5 Very Bad Assumptions Nonprofits Make About Language

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Thanks for hosting, AFP Bellingham!

Last week, I spoke at the Washington State Nonprofit Conference and at a training up in Bellingham, WA hosted by AFP Washington (that’s about 90 min north of Seattle for you non-NW readers).

We talked about five very bad assumptions most nonprofit folks make about language and how to shift those assumptions to increase your impact. Here they are:

  1. You are the center of the universe: Whether or not that’s true, if you want to engage supporters in your mission, shift your language to make it about them. (Hint: Liberal use of ‘you’ and ‘your’ will do the trick.)
  2. Answers are more important than questions: Nope, questions are where it’s at. When you hear someone’s questions, you know what they’re interested in. So shift your approach so you proactively invite questions.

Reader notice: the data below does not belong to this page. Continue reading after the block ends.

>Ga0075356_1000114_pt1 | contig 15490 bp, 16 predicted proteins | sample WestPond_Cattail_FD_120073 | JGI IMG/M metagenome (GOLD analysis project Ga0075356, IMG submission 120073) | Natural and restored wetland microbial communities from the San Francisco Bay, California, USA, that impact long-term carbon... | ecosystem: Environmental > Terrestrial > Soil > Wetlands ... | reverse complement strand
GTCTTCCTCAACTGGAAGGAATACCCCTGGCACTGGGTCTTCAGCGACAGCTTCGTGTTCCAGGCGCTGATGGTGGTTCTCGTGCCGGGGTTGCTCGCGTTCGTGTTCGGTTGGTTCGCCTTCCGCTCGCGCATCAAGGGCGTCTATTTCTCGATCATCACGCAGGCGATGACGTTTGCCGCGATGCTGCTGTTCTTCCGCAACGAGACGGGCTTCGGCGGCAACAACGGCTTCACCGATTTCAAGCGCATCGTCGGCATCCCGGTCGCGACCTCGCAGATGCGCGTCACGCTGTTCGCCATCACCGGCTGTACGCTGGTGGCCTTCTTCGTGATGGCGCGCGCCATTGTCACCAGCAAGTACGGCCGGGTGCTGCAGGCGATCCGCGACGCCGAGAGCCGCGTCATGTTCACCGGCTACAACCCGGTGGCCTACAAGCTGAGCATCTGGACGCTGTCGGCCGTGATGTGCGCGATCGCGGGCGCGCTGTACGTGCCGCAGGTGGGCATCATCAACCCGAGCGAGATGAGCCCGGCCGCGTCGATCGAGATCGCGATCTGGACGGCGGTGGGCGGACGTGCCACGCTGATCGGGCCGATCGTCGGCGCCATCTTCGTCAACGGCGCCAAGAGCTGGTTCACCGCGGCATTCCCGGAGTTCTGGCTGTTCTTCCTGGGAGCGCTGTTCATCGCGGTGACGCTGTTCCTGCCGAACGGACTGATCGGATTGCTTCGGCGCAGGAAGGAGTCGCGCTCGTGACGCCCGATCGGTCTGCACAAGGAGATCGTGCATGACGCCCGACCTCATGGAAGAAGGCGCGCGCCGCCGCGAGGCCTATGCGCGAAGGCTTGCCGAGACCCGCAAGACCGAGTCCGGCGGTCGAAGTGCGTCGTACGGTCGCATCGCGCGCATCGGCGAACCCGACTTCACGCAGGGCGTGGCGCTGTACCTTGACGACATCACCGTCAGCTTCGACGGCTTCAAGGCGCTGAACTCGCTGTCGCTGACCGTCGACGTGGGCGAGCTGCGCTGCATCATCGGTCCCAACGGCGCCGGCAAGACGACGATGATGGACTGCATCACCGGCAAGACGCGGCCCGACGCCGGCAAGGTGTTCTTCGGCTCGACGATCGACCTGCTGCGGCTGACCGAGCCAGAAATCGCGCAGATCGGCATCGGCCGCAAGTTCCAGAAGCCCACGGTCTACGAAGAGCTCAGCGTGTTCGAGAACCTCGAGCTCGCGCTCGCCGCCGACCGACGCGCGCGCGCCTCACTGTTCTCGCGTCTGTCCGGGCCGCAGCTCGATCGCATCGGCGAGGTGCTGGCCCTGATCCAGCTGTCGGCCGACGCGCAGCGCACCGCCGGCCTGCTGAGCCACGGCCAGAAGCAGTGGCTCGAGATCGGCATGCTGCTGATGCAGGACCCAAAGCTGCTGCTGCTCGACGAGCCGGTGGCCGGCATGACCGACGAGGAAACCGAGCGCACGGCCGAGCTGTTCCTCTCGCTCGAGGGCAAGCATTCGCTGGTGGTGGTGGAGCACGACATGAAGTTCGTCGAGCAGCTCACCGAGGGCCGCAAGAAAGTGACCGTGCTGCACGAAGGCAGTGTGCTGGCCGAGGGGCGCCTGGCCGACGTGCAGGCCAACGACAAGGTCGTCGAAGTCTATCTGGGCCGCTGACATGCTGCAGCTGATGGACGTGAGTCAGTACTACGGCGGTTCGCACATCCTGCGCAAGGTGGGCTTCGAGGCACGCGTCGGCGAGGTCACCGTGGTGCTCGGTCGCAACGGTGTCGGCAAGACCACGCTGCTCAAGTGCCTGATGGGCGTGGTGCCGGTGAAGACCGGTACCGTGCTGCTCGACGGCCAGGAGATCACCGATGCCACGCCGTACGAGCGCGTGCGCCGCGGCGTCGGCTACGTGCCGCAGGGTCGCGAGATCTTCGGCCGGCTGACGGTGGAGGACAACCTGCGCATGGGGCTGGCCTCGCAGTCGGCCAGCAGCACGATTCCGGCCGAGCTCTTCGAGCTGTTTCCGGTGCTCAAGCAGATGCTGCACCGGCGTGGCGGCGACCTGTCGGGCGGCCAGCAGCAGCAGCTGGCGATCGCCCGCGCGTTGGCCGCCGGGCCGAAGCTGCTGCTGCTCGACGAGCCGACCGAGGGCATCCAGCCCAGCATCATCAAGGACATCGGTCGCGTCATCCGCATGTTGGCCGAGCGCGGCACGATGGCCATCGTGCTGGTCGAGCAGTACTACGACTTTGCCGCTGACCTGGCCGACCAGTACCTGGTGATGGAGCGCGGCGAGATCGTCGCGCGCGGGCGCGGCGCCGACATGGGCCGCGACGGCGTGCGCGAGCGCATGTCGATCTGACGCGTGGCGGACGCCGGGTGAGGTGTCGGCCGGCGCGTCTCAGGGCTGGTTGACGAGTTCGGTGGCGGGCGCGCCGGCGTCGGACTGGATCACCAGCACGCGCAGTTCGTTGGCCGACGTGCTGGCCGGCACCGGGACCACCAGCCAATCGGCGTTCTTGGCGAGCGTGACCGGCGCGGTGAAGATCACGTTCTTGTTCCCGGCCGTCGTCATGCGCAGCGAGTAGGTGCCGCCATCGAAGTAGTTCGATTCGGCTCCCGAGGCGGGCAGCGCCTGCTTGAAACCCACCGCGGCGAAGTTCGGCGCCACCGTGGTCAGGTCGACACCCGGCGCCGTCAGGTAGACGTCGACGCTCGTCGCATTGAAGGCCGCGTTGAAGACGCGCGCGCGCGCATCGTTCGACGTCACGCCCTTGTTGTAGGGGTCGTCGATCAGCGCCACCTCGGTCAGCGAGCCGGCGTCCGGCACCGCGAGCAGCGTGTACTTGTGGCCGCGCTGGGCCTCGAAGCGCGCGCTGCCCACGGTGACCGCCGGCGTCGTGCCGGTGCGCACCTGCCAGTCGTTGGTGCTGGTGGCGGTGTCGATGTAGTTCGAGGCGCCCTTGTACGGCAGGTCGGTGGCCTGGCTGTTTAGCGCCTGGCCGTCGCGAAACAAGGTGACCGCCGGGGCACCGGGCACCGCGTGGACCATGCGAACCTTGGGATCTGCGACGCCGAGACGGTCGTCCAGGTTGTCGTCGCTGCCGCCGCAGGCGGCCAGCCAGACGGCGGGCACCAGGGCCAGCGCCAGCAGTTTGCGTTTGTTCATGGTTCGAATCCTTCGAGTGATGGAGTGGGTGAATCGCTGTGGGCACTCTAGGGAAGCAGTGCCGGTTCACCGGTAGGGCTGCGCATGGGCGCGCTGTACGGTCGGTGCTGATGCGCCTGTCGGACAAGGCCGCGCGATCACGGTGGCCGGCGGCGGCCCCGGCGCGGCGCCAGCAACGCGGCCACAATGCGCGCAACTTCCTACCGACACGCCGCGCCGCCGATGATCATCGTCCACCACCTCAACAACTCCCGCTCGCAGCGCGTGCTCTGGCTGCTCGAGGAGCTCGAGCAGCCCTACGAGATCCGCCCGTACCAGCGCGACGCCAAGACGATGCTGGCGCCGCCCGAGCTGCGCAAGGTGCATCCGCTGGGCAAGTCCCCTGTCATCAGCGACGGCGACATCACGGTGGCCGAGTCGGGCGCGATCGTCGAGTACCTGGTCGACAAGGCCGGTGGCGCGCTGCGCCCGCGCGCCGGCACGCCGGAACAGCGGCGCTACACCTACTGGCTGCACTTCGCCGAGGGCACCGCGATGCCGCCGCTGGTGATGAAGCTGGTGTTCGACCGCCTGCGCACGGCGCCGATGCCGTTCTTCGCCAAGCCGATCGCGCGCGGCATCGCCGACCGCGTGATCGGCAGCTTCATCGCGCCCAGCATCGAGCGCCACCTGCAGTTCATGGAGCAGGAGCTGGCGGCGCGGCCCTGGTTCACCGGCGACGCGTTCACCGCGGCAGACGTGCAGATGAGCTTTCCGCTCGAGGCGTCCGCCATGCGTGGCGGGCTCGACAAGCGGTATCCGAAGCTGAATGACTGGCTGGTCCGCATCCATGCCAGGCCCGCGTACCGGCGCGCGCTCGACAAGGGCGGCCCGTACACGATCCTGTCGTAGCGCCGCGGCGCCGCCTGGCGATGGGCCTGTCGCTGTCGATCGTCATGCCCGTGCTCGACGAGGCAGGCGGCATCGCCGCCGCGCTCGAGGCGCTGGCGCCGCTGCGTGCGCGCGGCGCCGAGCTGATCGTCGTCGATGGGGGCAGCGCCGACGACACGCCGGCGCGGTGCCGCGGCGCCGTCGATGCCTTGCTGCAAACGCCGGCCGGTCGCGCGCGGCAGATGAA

3. You’re being strategic with your words: Unless you’re crystal clear on what success looks like, and who you’re trying to reach with your words, you’re not being strategic. Shift to a habit of always being clear on whose ears need to hear your message. The 1, 2, 3 Marketing Tree poster (which you can see in all its glory in the picture above) can help you make this shift.
  4. People can understand you: Um, not if you’re using jargon and fancy phrases. Knock that off! You want to shift so your language is free of jargon and fancy phrases. That makes it easy for people to understand you and repeat what you say.
  5. Nouns are more important than other parts of speech: Yeah…no. I’ve said it before and I’ll say it again and again–verbs are where it’s at! You’ll do yourself and your organization a big favor by shifting to a verb-first approach to language.

There they are–the five assumptions and the shifts you should make if you want to use language to make the world a better place!

 

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